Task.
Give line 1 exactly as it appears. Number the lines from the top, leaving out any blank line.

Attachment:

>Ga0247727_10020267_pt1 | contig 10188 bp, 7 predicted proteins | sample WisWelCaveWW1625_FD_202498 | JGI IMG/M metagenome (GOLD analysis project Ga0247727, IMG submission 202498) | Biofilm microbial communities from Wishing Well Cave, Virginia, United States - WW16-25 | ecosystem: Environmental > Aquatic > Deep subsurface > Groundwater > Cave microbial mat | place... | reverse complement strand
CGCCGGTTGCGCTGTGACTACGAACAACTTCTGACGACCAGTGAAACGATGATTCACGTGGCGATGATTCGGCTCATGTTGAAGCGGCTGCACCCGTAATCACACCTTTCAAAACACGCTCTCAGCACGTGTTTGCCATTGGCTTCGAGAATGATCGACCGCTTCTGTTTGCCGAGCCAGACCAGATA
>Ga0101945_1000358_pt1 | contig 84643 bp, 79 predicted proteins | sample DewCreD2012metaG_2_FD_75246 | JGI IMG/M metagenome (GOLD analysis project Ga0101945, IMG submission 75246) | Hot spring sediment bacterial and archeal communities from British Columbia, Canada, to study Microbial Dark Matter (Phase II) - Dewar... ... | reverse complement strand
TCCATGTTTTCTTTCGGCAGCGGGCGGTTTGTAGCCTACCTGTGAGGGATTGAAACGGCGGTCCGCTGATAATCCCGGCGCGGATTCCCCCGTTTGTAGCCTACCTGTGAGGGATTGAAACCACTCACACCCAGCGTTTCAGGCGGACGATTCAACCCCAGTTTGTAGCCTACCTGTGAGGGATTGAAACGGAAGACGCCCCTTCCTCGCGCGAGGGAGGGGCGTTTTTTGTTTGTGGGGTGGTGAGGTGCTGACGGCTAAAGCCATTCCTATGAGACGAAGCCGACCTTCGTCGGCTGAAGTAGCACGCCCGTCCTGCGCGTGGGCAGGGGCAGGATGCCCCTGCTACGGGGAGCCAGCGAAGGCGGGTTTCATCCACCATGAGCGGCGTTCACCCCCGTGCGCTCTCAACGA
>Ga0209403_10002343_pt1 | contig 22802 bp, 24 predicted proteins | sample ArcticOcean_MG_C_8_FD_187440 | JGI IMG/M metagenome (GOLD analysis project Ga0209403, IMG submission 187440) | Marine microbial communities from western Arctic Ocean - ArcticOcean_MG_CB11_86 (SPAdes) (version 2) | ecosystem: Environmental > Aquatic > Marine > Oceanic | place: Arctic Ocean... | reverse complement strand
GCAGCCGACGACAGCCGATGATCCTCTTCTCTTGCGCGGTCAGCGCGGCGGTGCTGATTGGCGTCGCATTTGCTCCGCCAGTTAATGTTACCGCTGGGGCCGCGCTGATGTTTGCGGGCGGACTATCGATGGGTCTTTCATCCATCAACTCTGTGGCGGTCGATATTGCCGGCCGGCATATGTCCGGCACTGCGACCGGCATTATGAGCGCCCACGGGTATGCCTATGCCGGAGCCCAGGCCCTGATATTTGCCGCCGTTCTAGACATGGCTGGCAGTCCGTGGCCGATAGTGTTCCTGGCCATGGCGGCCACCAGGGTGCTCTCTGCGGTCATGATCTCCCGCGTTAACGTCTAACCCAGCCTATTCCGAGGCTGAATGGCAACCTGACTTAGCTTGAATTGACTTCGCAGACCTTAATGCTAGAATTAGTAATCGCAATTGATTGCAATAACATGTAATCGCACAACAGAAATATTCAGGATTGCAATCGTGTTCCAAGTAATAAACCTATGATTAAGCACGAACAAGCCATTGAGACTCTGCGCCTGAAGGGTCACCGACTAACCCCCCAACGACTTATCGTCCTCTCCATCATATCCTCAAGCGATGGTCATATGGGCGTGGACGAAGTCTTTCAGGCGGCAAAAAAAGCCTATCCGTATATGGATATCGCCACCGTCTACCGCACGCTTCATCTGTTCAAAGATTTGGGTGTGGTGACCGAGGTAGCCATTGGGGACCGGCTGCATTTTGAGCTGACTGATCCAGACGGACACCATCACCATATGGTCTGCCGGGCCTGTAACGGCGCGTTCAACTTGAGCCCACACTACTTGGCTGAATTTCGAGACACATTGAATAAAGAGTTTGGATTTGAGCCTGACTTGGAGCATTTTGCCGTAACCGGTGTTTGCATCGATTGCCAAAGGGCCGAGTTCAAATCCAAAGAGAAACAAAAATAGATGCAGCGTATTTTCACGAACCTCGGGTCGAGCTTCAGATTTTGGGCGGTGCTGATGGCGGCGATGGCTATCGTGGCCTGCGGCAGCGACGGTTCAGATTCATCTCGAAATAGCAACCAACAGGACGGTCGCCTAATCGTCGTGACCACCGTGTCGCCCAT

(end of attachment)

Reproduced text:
>Ga0247727_10020267_pt1 | contig 10188 bp, 7 predicted proteins | sample WisWelCaveWW1625_FD_202498 | JGI IMG/M metagenome (GOLD analysis project Ga0247727, IMG submission 202498) | Biofilm microbial communities from Wishing Well Cave, Virginia, United States - WW16-25 | ecosystem: Environmental > Aquatic > Deep subsurface > Groundwater > Cave microbial mat | place... | reverse complement strand